For reasons that for the life of me, I can’t discern, Southeastern academicians long ago decided that Chicora was a large province, spanning from Charleston to Cape Fear and speaking a Siouan language, in northeastern South Carolina. Wikipedia also states it as a fact. Juan Pardo traversed all over South Carolina and never mentioned a massive province named Chicora. When British settlers arrived on the South Carolina coast in 1670, they could not find Chicora. In fact, for the past three centuries, generation after generation of South Carolina scholars have been looking for Chicora in all the wrong places. Nevertheless, all anthropological documents in the Southeast assume Chicora to be a large, Siouan-speaking, Mississippian moundbuilder province that covered all of the Coastal Plain north of Charleston. It has grown to be something like the Great Cherokee Empire myth.
A legion of dissertations and professional papers have been presented by historians and anthropologists that make these assumptions, without explaining why the Chicora Indians were Siouan or occupied a vast area of northeastern South Carolina. Of course, they have no words spoken in Chicora that can be translated by a Siouan dictionary, but it doesn’t matter. Some academic authority figure in South Carolina made that call many moons ago and therefore it is a fact.
You see, most esteemed anthropology professors, if you knew anything about the indigenous anthropology of the Southeast, you would know that the Muskogeans and Apalache rolled their “R’s” so much that many Europeans wrote down the R sound as an L. Thus, as Monsieur René de Laudonnière wrote . . . Chiquola (Chicola) and Chicora are the same words. Aparachikora became Apalachicola.
Perhaps another misspelling error by the British is a little beyond the technical levels of Liberal Arts PhD’s in the Southeast, but I will explain it anyway. The Creeks and Apalache Commoners on the Atlantic Coastal Plain aspirated the A in front of Apalachicola so much that the British didn’t hear it. The British wrote down Palachicola near Savannah and Apalachicola on the Chattahoochee River, where the Creeks pronounced the sound more clearly. The “A” suffix means “from” in the Panoan languages of Peru . . . so dropping the “A” didn’t really change the ethnic name’s meaning significantly.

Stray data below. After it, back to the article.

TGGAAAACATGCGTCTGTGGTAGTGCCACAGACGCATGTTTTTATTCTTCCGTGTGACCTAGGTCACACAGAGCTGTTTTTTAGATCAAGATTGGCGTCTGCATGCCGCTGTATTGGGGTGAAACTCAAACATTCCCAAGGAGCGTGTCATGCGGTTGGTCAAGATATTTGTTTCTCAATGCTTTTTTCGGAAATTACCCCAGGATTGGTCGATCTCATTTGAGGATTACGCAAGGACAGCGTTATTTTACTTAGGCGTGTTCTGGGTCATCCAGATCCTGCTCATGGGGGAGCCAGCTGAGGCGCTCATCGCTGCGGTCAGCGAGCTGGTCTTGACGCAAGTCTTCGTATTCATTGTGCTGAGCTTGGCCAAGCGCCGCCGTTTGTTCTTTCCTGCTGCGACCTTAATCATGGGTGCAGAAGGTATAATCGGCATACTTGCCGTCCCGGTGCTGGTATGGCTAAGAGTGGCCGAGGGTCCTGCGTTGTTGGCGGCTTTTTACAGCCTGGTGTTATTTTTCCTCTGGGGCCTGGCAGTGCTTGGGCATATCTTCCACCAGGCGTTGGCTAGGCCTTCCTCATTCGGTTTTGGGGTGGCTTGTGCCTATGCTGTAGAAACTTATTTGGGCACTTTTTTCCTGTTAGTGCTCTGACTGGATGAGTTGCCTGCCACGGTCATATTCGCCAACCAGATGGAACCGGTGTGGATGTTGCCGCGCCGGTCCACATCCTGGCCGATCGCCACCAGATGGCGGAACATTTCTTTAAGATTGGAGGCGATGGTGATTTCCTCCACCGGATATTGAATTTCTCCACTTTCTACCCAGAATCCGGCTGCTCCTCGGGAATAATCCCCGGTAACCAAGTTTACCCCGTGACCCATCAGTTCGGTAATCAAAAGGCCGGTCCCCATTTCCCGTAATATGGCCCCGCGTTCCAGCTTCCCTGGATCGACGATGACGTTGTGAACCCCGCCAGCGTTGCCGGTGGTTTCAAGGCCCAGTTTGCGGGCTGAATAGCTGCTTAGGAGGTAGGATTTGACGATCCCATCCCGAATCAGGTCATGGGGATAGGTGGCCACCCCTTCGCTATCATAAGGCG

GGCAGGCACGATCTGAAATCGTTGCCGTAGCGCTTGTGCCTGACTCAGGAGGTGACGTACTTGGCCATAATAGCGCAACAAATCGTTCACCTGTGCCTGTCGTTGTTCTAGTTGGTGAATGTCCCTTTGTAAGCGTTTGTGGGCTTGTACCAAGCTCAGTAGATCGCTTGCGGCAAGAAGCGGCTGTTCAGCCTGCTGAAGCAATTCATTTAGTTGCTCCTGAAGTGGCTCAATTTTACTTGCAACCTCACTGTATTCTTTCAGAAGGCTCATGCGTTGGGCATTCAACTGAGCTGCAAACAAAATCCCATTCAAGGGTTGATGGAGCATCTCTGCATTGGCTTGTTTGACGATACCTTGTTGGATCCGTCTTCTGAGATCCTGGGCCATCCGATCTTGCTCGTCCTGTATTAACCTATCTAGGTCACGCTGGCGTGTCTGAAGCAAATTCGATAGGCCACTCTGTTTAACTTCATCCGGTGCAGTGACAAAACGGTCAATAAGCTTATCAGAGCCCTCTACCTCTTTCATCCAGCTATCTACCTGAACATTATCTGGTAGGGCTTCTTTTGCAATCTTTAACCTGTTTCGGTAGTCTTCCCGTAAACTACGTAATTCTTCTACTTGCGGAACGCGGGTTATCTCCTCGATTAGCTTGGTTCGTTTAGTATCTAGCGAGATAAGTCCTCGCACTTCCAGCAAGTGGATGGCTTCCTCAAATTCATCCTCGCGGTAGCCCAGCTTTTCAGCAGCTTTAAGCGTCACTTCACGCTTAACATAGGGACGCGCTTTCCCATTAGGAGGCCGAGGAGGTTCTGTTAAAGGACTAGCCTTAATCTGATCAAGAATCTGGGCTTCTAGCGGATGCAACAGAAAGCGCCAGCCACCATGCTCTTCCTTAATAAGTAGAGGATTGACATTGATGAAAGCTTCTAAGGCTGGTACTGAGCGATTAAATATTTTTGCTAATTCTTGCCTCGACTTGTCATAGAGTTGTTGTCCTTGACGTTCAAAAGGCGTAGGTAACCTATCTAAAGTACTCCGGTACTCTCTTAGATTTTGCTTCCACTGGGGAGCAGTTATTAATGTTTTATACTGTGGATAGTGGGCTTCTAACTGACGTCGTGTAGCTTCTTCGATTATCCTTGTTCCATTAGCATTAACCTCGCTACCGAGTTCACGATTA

Well . . . there is no excuse at all for this faux pas. The memoirs of René de Laudonnière were translated into English and published by the famous scholar Richard Hakluyt in 1578. This translation is still being published and on the web. The same statement is in Charles Bennett’s modern English translation of De Laudonnière’s memoirs. See pages 29-30 and 40. It was published in 2000 and available from Amazon.com.
There is a state-recognized Chicora Indian Tribe, based on Pawleys Island near Georgetown, SC. Presumably, Pawleys Island was chosen because history books in South Carolina said that that was where Lucas Vázquez de Ayllón made contact with the Chicora Indians. Its website is http://www.chicoraindiantribe.org/. The tribe’s website claims that they are the oldest, and one time largest, Indian tribe in South Carolina. The website comes complete with the soundtrack of a Lakota-Sioux war song. That’s because the folks in Georgetown were told they were Siouans by the academicians in South Carolina. Tribal leaders are also shown, wearing Lakota Plains Indian war bonnets. These people may be of Native American descent, but unless their ancestors came from the Savannah River Basin or regions to the west of there, they are NOT descended from the Aparachikora.
In addition to zillions of businesses, schools, Boy Scout administrative divisions, churches, streets, subdivisions, etc. named Chicora in South Carolina, there is also the Chicora Foundation based in Columbia, SC. In the past, it has been one of the primary sponsors of archaeological digs in South Carolina. Should the People of One Fire send them a Creek dictionary?
Don’t you think that I deserve a PhD in Anthropology from Harvard University, given the number of dissertations and professional papers in the Southeast that I have proven to be caca de toro? LOL